I had a great time despite some technical issues on my end (and despite the fact that said Esmailin Caridad was all but guaranteed the right-handed closer job . . . I meant setup man) and I hope I can do it again some time in the future. The guys are great, the show is a lot of fun, and I promise I’ll do better next time.

You can download the episode here or on iTunes.

Wherefore art thou, Geo?

Big, gigantic, tremendous thanks to Tim Sheridan over at Boys of Spring for posting pictures from the Cubs’ preliminary workouts in Mesa on Wednesday. (You may have heard Tim’s work as the Cubs’ spring training PA announcer or when he’s been interviewed on Cubscast.) Again, huge thanks for the great photos, including this one.

But what in the name of Keira Knightley happened to Geo?

I’m glad he lost some weight, but did an alien jump out of his abdomen? Were his munchies really that bad? He looks bulimic. He looks like he’s doing a killer Tyler Colvin impression. He looks like Chandler in season 3.

I guess this is good news. Unless Geo decides to hit his weight again this season.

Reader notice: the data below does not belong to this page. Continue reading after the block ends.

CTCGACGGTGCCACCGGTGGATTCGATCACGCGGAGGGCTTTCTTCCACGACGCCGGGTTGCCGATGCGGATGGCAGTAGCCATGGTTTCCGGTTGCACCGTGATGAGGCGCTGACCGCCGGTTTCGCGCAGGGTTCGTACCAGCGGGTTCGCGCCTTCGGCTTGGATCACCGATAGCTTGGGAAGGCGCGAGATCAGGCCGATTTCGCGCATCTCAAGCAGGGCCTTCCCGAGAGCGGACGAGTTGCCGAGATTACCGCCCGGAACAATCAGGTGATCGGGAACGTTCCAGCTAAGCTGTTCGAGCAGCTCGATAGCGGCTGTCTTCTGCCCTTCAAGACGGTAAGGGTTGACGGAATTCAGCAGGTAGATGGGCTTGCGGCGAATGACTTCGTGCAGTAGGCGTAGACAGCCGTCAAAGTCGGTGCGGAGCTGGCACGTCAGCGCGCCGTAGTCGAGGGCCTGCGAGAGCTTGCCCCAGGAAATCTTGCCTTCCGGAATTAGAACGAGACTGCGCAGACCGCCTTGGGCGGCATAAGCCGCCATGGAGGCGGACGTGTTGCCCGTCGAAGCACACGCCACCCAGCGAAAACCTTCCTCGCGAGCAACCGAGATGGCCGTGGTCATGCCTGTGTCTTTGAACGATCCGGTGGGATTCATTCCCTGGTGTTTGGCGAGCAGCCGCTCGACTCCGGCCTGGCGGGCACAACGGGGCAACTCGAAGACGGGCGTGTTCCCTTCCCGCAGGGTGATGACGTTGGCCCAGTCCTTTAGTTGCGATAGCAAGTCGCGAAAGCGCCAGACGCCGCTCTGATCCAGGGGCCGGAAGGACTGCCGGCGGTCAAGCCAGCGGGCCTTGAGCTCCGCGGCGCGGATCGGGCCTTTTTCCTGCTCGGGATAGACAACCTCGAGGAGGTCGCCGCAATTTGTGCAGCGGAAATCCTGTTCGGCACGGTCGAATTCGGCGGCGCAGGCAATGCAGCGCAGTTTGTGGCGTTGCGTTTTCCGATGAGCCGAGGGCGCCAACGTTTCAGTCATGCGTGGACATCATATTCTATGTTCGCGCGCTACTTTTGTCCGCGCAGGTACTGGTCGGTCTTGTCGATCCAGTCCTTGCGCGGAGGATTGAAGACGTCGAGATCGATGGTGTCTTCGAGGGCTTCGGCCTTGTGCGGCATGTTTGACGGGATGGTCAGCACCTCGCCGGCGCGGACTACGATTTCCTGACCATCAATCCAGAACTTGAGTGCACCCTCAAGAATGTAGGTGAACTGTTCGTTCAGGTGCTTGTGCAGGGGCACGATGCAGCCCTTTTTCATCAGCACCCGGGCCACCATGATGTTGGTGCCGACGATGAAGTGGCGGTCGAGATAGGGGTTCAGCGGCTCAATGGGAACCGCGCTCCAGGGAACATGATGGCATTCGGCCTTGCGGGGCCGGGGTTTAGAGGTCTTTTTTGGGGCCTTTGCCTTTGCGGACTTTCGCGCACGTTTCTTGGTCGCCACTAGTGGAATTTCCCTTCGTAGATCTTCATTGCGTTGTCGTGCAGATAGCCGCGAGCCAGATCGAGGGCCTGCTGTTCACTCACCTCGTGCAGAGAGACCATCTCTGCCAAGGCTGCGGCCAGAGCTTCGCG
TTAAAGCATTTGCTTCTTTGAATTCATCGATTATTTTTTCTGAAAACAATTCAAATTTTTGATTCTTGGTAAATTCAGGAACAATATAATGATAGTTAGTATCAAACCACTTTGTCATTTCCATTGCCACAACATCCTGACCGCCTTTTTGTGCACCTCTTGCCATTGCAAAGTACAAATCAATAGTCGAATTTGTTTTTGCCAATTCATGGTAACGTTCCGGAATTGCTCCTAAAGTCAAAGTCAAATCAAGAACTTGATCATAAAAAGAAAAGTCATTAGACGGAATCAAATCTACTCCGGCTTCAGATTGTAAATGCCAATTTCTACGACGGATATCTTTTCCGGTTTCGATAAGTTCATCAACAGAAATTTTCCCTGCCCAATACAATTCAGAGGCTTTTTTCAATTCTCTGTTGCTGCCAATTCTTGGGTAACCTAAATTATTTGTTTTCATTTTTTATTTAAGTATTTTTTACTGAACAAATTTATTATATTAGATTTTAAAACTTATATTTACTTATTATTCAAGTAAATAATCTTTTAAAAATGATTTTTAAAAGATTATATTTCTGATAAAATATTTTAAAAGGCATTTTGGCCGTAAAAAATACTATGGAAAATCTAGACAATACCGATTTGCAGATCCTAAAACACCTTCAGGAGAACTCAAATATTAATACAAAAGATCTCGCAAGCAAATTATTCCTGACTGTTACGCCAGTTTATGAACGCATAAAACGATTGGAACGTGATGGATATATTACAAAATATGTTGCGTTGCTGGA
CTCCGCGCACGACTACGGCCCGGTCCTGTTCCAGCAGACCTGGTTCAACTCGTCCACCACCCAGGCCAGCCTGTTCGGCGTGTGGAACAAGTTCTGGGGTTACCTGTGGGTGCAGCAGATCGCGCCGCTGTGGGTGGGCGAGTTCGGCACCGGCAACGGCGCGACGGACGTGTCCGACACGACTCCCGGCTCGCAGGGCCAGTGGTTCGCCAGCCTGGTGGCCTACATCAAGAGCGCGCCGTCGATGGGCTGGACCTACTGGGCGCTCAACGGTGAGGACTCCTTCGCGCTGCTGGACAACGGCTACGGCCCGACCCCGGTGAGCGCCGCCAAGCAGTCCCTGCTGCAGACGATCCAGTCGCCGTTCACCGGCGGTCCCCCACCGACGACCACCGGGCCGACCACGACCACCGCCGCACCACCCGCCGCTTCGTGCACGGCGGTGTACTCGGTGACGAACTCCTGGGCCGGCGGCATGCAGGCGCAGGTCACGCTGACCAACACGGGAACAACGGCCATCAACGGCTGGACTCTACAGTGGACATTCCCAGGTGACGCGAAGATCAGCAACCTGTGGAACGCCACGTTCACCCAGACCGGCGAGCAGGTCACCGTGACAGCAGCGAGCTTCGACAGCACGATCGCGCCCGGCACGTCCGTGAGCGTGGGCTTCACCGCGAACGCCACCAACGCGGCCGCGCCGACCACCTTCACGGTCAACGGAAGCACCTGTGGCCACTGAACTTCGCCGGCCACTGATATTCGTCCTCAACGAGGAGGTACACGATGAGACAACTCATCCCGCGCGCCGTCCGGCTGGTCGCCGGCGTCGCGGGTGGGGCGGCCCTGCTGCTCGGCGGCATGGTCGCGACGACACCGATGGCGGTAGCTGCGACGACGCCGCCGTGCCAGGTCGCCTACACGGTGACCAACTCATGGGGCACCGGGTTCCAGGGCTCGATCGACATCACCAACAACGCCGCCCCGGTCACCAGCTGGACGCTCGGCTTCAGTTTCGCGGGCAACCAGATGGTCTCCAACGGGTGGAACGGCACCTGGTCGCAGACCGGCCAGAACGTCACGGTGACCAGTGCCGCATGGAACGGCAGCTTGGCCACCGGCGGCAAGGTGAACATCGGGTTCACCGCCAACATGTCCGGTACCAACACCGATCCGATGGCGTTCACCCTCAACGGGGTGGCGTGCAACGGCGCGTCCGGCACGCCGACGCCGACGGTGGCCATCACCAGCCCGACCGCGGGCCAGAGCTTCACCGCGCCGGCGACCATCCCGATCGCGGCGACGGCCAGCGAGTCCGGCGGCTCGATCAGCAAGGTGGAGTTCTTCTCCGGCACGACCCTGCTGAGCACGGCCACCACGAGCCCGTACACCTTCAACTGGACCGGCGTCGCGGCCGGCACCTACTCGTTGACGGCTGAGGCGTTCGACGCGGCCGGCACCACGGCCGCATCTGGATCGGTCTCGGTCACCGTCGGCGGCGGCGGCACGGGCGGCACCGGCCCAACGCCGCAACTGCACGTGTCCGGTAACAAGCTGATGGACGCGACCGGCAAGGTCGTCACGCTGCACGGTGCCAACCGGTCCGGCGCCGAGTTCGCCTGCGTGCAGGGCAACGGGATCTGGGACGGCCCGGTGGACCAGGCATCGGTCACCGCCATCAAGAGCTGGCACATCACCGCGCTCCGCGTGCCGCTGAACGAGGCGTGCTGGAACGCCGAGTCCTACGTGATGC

h/t to ACB

AL vs. NL Smackdown

I posted today at LOHO about the supposed AL supremacy over the NL. After looking at the numbers, it seems the supremacy has been very real the past several years. I hate to say it, but I don’t see it changing any time soon, either.

Also, be sure to check out the campaign launched by Cubscast to voice support for Andre Dawson’s election into the Hall of Fame. And there has never been a better time to visitHawk4theHall. There’s a lot of cool information on that site about Dawson that makes a strong case for Hawk.

Personally, I just really want the guy to get in. One of my favorite Cub memories was going to a game in ’87 when Dawson came to the plate in the bottom of the 9th with two men out, two on, and the Cubs down three. Even from some pretty mediocre seats I had a great look at Dawson icing the pitcher with his trademark badass stare. And then he crushed one to send Wrigley into hysterics and the game into extras.

After that it got pretty boring. Seeing Harry sing a second 7th inning stretch was fun, and then Thad Bosley drove in the winning run . . . or something like that. I was 10, that’s pretty much all I remember.

Anyway, just thought I should post something finally. Didn’t want to keep you both waiting.

Will the Cubs Do a Complete 160?

There’s a fine post over at Cubscast in which Lou (the podcast host, not the manager) delves into the Cubs’ payroll numbers. It’s not real encouraging, especially if the Ricketts are at all financially strapped in 2010.

What remains unknown are all of the arbitration-eligible players including Carlos Marmol, Soto, Theriot, Fontenot, Jeff Baker, Gorzelanny, Angel Guzman, Heilman, Koyie Hill, and Sean Marshall. That’s 1/4 of our 40-man roster.